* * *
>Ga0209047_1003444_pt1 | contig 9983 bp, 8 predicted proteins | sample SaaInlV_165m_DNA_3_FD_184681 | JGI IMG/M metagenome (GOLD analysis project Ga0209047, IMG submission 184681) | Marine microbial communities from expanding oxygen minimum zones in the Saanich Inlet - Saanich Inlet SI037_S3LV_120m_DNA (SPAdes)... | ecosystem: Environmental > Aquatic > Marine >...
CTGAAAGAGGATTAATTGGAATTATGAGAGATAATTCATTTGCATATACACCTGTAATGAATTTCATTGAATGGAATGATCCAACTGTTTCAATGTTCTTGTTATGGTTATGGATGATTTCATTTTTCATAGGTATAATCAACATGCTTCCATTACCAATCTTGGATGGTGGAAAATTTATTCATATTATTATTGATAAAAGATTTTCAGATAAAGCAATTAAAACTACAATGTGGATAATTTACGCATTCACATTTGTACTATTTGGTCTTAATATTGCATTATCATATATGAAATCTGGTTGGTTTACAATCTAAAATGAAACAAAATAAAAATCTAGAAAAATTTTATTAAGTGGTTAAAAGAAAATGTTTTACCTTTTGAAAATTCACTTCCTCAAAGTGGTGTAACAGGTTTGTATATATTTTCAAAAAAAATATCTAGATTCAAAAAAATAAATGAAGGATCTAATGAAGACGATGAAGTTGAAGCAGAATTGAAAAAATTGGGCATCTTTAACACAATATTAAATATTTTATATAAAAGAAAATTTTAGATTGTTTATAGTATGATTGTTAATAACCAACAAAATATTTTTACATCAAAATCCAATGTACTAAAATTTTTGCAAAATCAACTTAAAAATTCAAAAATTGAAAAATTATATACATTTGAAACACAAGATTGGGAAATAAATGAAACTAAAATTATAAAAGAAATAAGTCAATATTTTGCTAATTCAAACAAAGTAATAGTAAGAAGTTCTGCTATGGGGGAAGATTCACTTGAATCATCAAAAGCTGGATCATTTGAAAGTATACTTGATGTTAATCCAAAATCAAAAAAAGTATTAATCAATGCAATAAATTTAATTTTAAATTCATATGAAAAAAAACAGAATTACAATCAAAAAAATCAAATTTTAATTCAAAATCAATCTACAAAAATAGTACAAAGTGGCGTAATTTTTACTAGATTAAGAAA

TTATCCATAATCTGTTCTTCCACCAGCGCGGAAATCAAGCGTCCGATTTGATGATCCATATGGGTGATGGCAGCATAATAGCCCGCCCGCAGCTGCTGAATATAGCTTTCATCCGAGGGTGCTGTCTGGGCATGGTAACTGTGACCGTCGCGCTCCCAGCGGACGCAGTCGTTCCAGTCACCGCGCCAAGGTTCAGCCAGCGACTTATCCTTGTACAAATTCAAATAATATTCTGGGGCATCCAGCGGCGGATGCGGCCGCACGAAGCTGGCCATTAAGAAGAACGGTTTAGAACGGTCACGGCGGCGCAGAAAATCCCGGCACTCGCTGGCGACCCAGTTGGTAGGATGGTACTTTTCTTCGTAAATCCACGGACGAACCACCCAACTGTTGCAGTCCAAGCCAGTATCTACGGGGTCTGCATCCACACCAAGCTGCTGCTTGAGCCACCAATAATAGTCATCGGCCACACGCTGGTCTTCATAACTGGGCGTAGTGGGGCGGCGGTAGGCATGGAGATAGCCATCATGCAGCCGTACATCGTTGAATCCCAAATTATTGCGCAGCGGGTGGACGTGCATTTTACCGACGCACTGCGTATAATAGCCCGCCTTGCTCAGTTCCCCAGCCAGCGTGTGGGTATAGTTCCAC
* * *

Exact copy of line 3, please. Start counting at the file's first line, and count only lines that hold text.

TTATCCATAATCTGTTCTTCCACCAGCGCGGAAATCAAGCGTCCGATTTGATGATCCATATGGGTGATGGCAGCATAATAGCCCGCCCGCAGCTGCTGAATATAGCTTTCATCCGAGGGTGCTGTCTGGGCATGGTAACTGTGACCGTCGCGCTCCCAGCGGACGCAGTCGTTCCAGTCACCGCGCCAAGGTTCAGCCAGCGACTTATCCTTGTACAAATTCAAATAATATTCTGGGGCATCCAGCGGCGGATGCGGCCGCACGAAGCTGGCCATTAAGAAGAACGGTTTAGAACGGTCACGGCGGCGCAGAAAATCCCGGCACTCGCTGGCGACCCAGTTGGTAGGATGGTACTTTTCTTCGTAAATCCACGGACGAACCACCCAACTGTTGCAGTCCAAGCCAGTATCTACGGGGTCTGCATCCACACCAAGCTGCTGCTTGAGCCACCAATAATAGTCATCGGCCACACGCTGGTCTTCATAACTGGGCGTAGTGGGGCGGCGGTAGGCATGGAGATAGCCATCATGCAGCCGTACATCGTTGAATCCCAAATTATTGCGCAGCGGGTGGACGTGCATTTTACCGACGCACTGCGTATAATAGCCCGCCTTGCTCAGTTCCCCAGCCAGCGTGTGGGTATAGTTCCAC